"Any damn fool can navigate the world sober. It takes a really good sailor to do it drunk." - Sir Francis Chichester when asked why he carried so much alcohol on his solo sail around the world.

Sunday, August 26, 2012

Advice from a master of self-reliant sailing: jump overboard

One of the earliest influences on my love of singlehanded sailing was Robin Knox Johnson. When I was a kid I read his book, A World of My Own, about the singlehanded around the world Sunday Times Golden Globe Race that he won on his boat, Suhaili, in 1969. Below is a Sailing Magazine article about RKJ and his attitude towards self-reliance.

Advice from a master of self-reliant sailing: jump overboard

I’d like to go sailing with Robin Knox-Johnston sometime. I understand he can be a bit crotchety, but I think we’d get along. I admire his commitment to the ethos of the self-reliant sailor. Besides, anyone who recommends that sailors jump overboard instead of calling for help in some circumstances would have to be an interesting shipmate.

RKJ, as he’s frequently called to get around the clumsiness of a hyphenated surname, got my attention when he wrote: “Why are so many sailors frightened of the water? It’s as if beneath the surface of the sea lurk unimaginable dangers and monsters waiting to trap those who enter.”

The comments rose out of his irritation over boaters whose first instinct when something goes wrong at sea is to cry for help. He was grousing specifically about sailors who call for rescue after wrapping a line in their propellers. “Whatever happened,” he asked rhetorically, “to jumping overside with a knife or a hacksaw to cut the prop free?”

I can picture RKJ leaping into the sea with a knife between his teeth. At 73, he looks tough enough to do it. In the photo over his column in Yachting World, the British sailing magazine with the same oversize pages as SAILING, his darkly-tanned, deeply-lined visage looks like a topographic map of Cape Horn.

I agree with him about the diminishing self-sufficiency of sailors. I can also relate to his recommended remedy for a fouled propeller.
Once after a spectacular yard-sale broach (sheets and sails and pieces of spinnaker arrayed everywhere as in a rummage sale) while crossing the finish line in a breezy race, I started the engine, put it in gear prematurely and promptly strangled the propeller in many turns of a spinnaker guy. I figured that if I was dumb enough to do that (the memory comes back every time we do a man-overboard drill), I deserved the honor of freeing the prop.

I took a knife “overside” with me (in my hand, not my teeth), but found that it was little help. There were so many layers of rope that I’d still be sawing if I had relied on the blade. I was eventually able to unwind the mess, but I have to say it was not quite as easy as RKJ makes it sound. “Holding your breath underwater is not as difficult as it seems,” he offered helpfully. I don’t usually find that difficult at all, but doing it long enough, and frequently enough, to free a prop choked in snakelike coils of high-tech line is another story.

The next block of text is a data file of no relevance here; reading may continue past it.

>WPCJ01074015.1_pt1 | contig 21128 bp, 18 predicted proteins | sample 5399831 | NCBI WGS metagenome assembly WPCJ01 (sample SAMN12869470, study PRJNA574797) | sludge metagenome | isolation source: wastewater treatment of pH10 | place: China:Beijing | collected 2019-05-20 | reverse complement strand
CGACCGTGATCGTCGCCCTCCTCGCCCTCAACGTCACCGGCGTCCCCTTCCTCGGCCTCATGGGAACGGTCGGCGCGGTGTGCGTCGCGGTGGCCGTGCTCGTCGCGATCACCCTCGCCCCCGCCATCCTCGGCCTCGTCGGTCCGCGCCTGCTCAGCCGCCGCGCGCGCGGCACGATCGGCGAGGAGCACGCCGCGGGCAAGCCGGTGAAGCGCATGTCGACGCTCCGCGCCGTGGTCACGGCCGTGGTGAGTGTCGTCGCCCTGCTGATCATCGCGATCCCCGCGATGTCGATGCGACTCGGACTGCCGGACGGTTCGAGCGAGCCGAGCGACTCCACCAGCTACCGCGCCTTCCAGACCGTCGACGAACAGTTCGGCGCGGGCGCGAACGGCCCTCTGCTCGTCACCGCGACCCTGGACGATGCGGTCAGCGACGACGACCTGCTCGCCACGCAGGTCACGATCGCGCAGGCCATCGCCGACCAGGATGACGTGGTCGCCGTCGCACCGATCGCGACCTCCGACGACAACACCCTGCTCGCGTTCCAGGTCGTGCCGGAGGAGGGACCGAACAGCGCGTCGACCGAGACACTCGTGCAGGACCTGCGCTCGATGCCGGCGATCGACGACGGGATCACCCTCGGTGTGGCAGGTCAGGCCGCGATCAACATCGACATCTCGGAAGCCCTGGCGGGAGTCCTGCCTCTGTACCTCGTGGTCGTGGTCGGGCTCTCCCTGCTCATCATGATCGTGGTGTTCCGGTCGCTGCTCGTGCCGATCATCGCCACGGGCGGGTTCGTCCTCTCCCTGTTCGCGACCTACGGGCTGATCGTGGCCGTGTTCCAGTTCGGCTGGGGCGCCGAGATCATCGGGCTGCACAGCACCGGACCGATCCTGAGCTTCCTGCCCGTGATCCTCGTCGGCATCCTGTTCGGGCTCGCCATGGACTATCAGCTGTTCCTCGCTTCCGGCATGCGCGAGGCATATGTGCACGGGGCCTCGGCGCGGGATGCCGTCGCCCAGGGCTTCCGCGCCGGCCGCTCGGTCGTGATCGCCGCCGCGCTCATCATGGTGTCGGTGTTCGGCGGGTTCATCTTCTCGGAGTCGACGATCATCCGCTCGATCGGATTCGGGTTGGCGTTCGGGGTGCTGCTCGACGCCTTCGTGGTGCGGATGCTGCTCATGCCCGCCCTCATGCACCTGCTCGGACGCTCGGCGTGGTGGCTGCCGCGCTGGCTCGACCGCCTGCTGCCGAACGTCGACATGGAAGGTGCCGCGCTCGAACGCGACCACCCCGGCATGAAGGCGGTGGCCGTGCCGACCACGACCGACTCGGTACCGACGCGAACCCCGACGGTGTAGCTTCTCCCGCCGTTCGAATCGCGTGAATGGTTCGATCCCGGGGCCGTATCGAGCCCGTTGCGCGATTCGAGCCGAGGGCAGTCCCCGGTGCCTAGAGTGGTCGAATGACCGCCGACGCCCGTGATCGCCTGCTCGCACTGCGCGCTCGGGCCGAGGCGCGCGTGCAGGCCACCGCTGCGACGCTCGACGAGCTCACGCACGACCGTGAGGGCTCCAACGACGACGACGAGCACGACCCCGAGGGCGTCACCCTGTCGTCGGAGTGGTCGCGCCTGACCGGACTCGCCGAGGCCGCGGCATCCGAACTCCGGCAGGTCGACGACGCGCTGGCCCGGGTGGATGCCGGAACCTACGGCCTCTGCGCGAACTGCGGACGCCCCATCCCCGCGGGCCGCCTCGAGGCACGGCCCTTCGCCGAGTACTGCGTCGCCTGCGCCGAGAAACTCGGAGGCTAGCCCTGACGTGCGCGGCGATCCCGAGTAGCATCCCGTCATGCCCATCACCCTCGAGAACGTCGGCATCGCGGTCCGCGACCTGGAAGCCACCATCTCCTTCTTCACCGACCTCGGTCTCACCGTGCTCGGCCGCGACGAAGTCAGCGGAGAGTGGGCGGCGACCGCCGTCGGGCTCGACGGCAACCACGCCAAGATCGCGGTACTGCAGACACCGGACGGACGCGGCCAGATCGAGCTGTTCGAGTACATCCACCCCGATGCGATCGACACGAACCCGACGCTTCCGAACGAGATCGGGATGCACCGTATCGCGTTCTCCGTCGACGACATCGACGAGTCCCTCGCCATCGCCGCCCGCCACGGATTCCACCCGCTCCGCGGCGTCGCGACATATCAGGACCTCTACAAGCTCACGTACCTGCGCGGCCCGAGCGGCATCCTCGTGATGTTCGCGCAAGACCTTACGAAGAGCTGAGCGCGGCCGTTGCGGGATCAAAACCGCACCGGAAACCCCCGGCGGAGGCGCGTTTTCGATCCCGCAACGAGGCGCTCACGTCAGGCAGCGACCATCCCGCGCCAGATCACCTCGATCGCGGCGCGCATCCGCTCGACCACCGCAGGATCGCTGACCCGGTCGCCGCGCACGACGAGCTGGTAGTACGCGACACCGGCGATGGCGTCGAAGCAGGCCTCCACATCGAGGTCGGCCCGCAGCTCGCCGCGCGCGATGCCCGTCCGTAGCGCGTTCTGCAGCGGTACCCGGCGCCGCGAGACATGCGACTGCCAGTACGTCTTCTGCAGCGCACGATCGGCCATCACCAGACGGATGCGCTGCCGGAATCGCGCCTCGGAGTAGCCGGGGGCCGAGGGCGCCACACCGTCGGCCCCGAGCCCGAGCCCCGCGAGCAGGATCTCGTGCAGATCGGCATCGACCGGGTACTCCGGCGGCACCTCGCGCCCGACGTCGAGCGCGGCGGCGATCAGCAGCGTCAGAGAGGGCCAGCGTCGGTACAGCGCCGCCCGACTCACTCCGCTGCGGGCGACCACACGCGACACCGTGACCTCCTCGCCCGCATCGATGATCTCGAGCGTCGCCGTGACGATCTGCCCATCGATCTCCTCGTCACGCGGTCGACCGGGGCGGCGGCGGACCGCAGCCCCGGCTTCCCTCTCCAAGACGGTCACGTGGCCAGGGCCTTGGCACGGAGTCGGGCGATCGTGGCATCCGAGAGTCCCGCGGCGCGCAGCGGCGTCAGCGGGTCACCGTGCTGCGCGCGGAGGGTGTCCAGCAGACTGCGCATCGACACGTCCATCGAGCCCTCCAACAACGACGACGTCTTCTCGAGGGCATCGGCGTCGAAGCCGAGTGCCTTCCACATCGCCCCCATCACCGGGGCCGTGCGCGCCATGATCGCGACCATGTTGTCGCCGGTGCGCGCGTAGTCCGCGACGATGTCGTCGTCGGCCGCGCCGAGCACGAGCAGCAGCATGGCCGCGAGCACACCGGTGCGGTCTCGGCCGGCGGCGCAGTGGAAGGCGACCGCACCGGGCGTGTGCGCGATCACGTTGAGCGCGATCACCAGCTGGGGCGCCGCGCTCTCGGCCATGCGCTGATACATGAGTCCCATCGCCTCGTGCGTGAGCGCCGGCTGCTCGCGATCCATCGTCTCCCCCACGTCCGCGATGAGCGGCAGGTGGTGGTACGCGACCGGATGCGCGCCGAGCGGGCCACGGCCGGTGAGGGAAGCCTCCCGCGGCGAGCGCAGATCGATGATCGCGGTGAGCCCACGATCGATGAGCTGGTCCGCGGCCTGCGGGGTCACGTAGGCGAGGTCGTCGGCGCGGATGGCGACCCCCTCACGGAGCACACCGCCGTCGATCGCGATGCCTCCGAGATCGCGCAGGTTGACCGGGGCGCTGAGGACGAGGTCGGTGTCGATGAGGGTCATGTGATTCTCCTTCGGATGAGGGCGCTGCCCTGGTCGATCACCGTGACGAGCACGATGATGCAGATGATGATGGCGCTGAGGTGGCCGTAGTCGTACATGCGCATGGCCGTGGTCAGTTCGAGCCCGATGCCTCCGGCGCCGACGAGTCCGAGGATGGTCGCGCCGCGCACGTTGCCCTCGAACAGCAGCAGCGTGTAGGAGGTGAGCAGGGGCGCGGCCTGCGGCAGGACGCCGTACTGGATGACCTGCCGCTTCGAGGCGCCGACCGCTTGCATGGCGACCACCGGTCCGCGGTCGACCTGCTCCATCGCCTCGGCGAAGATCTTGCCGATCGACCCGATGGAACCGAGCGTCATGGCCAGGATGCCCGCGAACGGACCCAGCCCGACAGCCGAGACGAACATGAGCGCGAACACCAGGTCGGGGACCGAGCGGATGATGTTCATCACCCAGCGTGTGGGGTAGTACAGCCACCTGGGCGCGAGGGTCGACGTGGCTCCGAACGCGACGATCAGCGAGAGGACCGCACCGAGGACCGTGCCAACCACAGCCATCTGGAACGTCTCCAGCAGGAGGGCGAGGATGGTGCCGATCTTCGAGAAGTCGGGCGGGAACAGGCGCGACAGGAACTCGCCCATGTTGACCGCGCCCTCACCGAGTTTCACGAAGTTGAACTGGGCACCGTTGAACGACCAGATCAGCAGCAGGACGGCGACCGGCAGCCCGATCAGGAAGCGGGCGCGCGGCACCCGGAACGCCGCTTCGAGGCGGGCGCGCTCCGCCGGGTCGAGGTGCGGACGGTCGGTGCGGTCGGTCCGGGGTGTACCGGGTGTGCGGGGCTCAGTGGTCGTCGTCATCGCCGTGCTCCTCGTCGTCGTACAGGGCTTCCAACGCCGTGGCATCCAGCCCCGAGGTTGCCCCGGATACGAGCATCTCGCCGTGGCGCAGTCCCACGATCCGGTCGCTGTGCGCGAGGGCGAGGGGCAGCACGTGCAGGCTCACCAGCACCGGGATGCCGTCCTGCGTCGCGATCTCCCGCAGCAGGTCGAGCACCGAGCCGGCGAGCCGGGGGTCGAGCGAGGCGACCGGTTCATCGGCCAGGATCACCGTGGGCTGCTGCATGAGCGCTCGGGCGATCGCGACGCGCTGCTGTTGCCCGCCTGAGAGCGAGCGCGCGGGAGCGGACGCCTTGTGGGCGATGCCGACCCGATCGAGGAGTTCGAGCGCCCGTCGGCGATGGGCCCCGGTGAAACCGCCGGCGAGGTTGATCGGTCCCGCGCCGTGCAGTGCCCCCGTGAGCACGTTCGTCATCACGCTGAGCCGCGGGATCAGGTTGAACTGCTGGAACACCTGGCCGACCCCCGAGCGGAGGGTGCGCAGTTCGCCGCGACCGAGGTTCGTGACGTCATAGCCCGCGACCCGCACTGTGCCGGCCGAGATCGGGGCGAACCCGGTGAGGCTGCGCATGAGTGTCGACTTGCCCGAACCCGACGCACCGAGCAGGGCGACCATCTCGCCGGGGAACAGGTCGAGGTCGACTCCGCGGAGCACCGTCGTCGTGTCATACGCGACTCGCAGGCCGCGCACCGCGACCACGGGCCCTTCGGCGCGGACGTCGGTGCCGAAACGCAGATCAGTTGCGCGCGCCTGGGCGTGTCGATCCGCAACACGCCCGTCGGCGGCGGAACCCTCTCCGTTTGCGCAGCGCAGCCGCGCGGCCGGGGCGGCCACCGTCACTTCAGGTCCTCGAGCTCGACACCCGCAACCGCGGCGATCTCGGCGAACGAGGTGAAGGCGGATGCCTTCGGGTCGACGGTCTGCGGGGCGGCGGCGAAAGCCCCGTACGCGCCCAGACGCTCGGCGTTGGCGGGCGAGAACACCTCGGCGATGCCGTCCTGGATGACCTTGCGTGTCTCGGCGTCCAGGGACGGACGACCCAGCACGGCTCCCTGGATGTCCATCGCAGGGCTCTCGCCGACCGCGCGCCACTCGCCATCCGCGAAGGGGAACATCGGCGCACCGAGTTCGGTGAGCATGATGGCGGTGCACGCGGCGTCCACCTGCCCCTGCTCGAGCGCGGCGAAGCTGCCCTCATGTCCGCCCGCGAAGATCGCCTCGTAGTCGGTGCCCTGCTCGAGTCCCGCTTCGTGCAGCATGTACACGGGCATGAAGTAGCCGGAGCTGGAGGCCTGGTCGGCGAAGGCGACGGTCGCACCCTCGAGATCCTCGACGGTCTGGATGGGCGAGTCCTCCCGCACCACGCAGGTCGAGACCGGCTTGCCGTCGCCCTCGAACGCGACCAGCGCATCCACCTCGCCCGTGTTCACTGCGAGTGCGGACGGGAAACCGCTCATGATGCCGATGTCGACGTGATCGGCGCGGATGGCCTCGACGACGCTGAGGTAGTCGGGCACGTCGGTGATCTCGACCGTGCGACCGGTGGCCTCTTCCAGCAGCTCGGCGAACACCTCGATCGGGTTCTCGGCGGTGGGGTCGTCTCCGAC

But back to the old mariner’s point. Making a mayday or pan-pan call because you can’t use the engine on your sailboat (assuming you’re not in imminent danger of fetching up on the rocks) is surely a trivial use of emergency services. After all, if you weren’t interested in a swim, you could just sail the boat home and persuade or hire someone to deal with the problem at the dock.

RKJ says the Royal National Lifeboat Institution answers 250 calls a year from yachts in British waters that have something tangled in their props. He’s right to make a point of it because Britain’s admirable lifeboat service, manned by well-trained volunteers and classified as a charity supported by donations, is too precious to waste on sailing inconveniences.

It’s a little different in U.S. waters. Make an emergency call about a fouled prop here and you’re likely to get a visit from a commercial towboat and have to produce a credit card before being spared a jump overboard.

I guess that’s an incentive to self-reliance, though sailors shouldn’t need it. Being able to take care of yourself at sea is the essence of sailing.

As the first person to sail singlehanded non-stop around the world, RKJ is an expert on the subject of self-reliant sailing. He accomplished the feat in 1968 on his 32-foot Suhaili, a heavy Atkins design that, as he told SAILING readers in a reminiscence published in our 45th anniversary issue last year, started life as large teak log delivered to the Bombay docks. She was no speedster—it took more than 10 months of self-reliance to complete the circumnavigation. (By comparison, the around-the-world sailing record set this year is 45 days.)

“Those 312 days alone at sea with Suhaili,” he wrote in SAILING, “created a bond that has continued to this day....and every time I step on board her I get that feeling of impending freedom that comes when we can get out to sea and away from land influences and interference.”

RKJ was knighted by Queen Elizabeth for his accomplishment and has remained quite visible in sailing circles and elsewhere ever since. He was even featured in a BBC reality TV show called “Top Dogs,” the premise of which was a competition between geezer adventurers who had found fame courting danger in different fields. The sea dog competed against two sexagenarians, a polar explorer (ice dog) and a war correspondent (dog of war).

In an article about the show, the Daily Telegraph wrote, “Apart from high cholesterol, plastic lenses in his eyes and occasional difficulty finding the right word, Knox-Johnston is extremely fit, despite 10 cigarettes a day and a fondness for the amber nectar.”

What if RKJ and I did go sailing and a line got tangled in the prop? I guess we’d have to arm wrestle for the privilege of being self-reliant. Winner goes overside. He looks pretty burly; he might win. That’s fine with me.